Author: Khushwant Singh (Author), David Davidar (Editor), Mala Dayal (Editor)
Publisher: Aleph Books
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I have never been a big fan of “tribute books” and especially so when they come in the form of an anthology. I feel it is the same as writing an obituary for someone – you would tend to highlight even the most insignificant successes and gloss over most of the glaring failures.
At a first glance, “99” is no different from any other member of its brethren. But what makes “99” an absorbing reading experience for me is the way it ties up all its knots – starting right at the beginning with the birth of the author and ending with an epitaph he wrote for himself – while taking us along a rich and immersive reading journey.
Let me be completely honest with the readers of this review – before reading this book, my personal opinion of Khushwant Singh was that he is a highly intelligent and articulate rabble-rouser who thrives on controversies. After reading the book, I realized that much of my opinion about him is true – he is a compulsive liar and a self-confessed addict of sharab and shabab (wine and women). To him, nothing is sacred – if Charlie Hebdo were a publishing house, they would be mighty proud of having him on their roll.
But there is also the more humane, and I dare say, emotional side to him. The first three sections are dedicated to his family and his patriotism – both for his country and his community. The last mentioned is more of a historical account but the dexterity of the author prevents it from becoming an overtly boring narrative.
The next two sections are dedicated to his views on religion and his days in Pakistan. Both of them can be considered to be an exercise in the highest standards of journalism – the author combines facts and opinions to come up with some very high quality reads.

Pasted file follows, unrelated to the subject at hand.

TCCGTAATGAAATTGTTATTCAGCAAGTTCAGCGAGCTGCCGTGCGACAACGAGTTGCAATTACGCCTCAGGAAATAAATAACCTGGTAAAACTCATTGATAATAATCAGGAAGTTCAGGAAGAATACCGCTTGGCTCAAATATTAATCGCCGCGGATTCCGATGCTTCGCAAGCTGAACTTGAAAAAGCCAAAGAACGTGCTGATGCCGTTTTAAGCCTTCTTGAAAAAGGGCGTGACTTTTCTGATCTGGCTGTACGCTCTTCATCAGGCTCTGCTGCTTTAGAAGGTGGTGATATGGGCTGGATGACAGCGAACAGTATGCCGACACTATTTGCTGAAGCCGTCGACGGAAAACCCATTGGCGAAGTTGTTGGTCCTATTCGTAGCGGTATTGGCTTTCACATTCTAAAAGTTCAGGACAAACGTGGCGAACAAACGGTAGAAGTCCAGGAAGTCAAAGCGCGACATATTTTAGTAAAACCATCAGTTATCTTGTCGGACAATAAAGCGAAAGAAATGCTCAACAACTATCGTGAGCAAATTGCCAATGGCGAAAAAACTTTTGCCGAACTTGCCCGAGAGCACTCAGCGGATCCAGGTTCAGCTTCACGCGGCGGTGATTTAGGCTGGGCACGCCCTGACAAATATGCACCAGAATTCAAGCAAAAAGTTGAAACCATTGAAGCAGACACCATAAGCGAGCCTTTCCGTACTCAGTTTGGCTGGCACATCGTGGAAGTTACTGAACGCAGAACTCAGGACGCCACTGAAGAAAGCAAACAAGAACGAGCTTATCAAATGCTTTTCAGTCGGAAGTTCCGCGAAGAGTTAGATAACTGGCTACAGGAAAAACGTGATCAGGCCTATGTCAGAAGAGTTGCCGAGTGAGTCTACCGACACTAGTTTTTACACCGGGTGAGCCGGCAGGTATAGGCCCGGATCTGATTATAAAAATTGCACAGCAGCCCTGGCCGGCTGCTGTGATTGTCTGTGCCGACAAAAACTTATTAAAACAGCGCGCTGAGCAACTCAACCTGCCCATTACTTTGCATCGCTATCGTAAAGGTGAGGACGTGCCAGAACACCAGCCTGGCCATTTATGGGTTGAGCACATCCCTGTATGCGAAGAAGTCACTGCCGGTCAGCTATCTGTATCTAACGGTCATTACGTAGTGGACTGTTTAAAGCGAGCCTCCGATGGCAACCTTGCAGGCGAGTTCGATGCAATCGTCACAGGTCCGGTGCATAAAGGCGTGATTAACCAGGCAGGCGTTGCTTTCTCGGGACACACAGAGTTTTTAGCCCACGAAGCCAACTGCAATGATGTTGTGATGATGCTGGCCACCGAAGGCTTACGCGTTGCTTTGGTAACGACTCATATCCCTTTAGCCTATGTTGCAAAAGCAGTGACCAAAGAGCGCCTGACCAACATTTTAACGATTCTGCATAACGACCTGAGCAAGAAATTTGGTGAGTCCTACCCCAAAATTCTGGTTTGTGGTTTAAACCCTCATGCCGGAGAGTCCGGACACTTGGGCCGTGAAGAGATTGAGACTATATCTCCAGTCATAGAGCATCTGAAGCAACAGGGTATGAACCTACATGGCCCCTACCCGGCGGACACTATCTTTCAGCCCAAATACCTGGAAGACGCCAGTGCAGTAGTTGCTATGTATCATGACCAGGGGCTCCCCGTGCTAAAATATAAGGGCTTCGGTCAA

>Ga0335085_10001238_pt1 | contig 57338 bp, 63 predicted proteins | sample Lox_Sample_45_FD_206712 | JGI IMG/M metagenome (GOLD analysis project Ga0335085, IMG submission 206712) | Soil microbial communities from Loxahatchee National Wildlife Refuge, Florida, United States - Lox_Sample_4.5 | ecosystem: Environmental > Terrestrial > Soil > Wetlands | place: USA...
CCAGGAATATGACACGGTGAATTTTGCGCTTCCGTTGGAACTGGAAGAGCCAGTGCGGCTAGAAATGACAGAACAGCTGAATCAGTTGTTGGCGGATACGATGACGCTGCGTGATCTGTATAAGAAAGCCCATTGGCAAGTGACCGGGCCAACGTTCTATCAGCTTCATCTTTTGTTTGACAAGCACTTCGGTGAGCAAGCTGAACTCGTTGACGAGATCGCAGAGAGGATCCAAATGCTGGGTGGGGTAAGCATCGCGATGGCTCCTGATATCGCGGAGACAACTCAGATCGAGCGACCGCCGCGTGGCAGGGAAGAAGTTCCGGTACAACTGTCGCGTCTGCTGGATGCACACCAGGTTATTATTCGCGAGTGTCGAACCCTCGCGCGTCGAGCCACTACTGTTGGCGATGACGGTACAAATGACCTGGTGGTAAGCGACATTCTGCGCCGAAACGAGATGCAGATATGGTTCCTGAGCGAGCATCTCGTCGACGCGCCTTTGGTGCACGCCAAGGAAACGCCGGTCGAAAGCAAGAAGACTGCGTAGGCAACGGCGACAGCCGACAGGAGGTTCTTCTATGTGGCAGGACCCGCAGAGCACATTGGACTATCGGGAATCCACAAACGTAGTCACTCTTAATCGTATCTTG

The fun begins with the section “Singular People” where he talks about the famous people he has crossed paths with. While the likes of Mahatma Gandhi, Nehru and RK Narayan would pique the interest of most people, the real gems according to me are the articles where he talks about Krishna Menon, Amrita Shergill and Nirad Chaudhuri. This is soon followed by “Sex on My Mind” – I guess I need not talk more about what this is about.
The Non-Fiction sections ends with his take on humour, a few rants & soliloquies (including a hilarious read on the different types of farts) and a preachy finale titled “How to Live, How to Die”.
The section on Fiction takes some interesting excerpts from his highly successful novels as well as his short story collection “The Portrait of a Lady & Other Stories”. This is followed by some of his translated works – the finest amongst these being the ones originally written by Saadat Hasan Manto and Khwaja Ahmed Abbas.
The book ends with “A Passion for Poetry” – a short collection of poems translated from Urdu. Claiming that I enjoyed this section wholeheartedly would be too much of snobbery but what I did like the detailed character sketches of Ghalib and Faiz Ahmed Faiz as well as the short poem “Mangoes” by Akbar Illahabadi.
“99” is not a genre-redefining book by any stretch of imagination but it gets its basics correct as an anthology. Couple that with the natural dynamism of Singh’s writing and you get a good bedside companion for many a long winter night.
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